Corporate Social Responsibility and Alcohol: The Need and Potential for Partnership. By Grant, M., & O'Connor, J. (Eds.). (2005). New York: Routledge. [Hardback; ISBN# 0-415-94948-3]
These days the corporate companies are continually being held accountable for being active and contributing meaningfully to the communities in which they exist, besides achieving their financial worth and goals. This is known as corporate social responsibility (CSR). The issues involving CSR and alcohol are complex and are the focus of this book. The International Center for Alcohol Policies (ICAP), which is a not-for-profit international organization funded by 10 international alcohol beverage companies, has commissioned this book. Most of the contributions in the book are from presenters at the "Alcohol, Ethics, and Society" international conference held in Dublin in October 2002.
The first chapter in the book is an introduction by the editors that presents the background of the book and how it has been conceptualized. The second chapter defines CSR, its history and issues. The three major components of CSR have been identified as (1) the basic values, ethics, policies and practices of the company's business; (2) the voluntary contributions made by a company to community development; and (3) management of social and environmental issues by the company and its business partners involving the acquisition of raw products, staff welfare, product sale, use or disposal. The third chapter deals with the issue of product safety where a company's products have the potential to do harm. The chapter discusses the chemical industry, tobacco industry, breast-milk substitutes, automobile industry, and pharmacological industry. The fourth chapter focuses on different partnership perspectives for CSR in beverage alcohol industry Partnerships with government, intergovernmental organizations, private sector, non-governmental organizations, and the research community are discussed.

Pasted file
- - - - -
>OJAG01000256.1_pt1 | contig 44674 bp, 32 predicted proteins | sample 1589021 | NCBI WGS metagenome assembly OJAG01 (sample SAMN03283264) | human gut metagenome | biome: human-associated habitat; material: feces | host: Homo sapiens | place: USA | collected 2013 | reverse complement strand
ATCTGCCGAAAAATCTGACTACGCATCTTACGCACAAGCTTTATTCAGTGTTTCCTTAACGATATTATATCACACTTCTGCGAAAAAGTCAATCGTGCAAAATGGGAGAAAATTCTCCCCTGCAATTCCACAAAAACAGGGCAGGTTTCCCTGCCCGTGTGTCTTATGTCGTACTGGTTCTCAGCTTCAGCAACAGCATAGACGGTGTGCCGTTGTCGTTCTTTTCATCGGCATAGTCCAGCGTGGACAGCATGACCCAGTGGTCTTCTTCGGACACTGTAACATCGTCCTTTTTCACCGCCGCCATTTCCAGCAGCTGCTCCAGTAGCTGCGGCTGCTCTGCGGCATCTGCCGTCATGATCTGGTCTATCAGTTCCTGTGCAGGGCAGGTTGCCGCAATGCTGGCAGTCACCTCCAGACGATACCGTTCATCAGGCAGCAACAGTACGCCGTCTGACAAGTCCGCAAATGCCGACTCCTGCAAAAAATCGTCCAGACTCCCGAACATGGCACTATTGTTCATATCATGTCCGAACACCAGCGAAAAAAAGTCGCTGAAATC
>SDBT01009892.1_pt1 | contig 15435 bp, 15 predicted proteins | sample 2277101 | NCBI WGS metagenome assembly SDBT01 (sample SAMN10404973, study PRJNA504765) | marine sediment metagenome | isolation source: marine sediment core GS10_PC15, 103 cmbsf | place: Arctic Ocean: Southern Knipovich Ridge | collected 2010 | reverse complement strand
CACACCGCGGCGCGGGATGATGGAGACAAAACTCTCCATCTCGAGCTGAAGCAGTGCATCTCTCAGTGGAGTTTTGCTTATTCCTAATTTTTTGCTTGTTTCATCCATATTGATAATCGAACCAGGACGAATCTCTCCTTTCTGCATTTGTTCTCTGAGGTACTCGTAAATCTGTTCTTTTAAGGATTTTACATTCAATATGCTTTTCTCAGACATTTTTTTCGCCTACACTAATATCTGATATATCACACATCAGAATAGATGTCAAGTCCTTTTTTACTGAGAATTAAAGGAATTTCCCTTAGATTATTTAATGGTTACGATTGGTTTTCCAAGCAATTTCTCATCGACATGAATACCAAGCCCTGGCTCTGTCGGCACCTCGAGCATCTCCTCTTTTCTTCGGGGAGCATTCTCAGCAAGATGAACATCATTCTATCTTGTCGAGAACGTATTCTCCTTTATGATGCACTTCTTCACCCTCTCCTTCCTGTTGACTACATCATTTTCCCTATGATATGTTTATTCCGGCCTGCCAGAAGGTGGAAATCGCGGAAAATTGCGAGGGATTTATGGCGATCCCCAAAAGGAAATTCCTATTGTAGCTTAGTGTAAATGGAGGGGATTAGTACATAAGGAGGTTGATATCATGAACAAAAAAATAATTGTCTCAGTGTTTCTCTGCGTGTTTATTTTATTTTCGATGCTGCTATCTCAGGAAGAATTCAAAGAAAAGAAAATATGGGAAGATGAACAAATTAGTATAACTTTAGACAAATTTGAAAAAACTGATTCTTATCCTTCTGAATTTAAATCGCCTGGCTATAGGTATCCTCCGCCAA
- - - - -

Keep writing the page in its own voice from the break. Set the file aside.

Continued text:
The fifth chapter talks about the role of partnerships in alcohol policy development. The chapter discusses the results of the survey done in 2002 covering 48 countries in which perspectives on various issues relating to alcohol policy were discussed (Babor & Xuan, 2004). It was interesting to note that the opinion regarding the role of the alcohol industry was equally divided with half of the nations viewing the alcohol industry as a viable partner and half did not. The chapter also discusses the issue of conflict of interest, which is of paramount importance with regard to the role of the alcohol industry. However, this section could have been expanded and some parallels regarding conflict of interest and tobacco industry also included (Bero, 2005).
The sixth chapter is titled, "Drinking education: Negatives or optimizing potential." This chapter discusses the pleasures of alcohol and how public health groups place the harms of alcohol foremost. It also discusses the trends of drinking in youth and educational programs for youth. The role of theory in designing such educational programs (Sharma, 2005) could have been stressed more in this chapter. The seventh chapter focuses on findings on issues pertaining to marketing and promotion of alcohol to youth. The findings of the World Health Organization's meeting held in May 2002 in Valencia, Spain on this topic are presented. The eighth chapter presents a perspective from New Zealand on governmental regulation, CSR, and rights and responsibilities of the individual.
The ninth chapter is about CSR and its role on alcohol policies. A case study of Coors Brewing Company has been presented in this chapter. The tenth chapter presents practice issues with regard to CSR within the beverage alcohol industry. A number of alcohol beverage companies have made efforts to promote responsible drinking and have formed what are known as social aspects organizations (SAO). …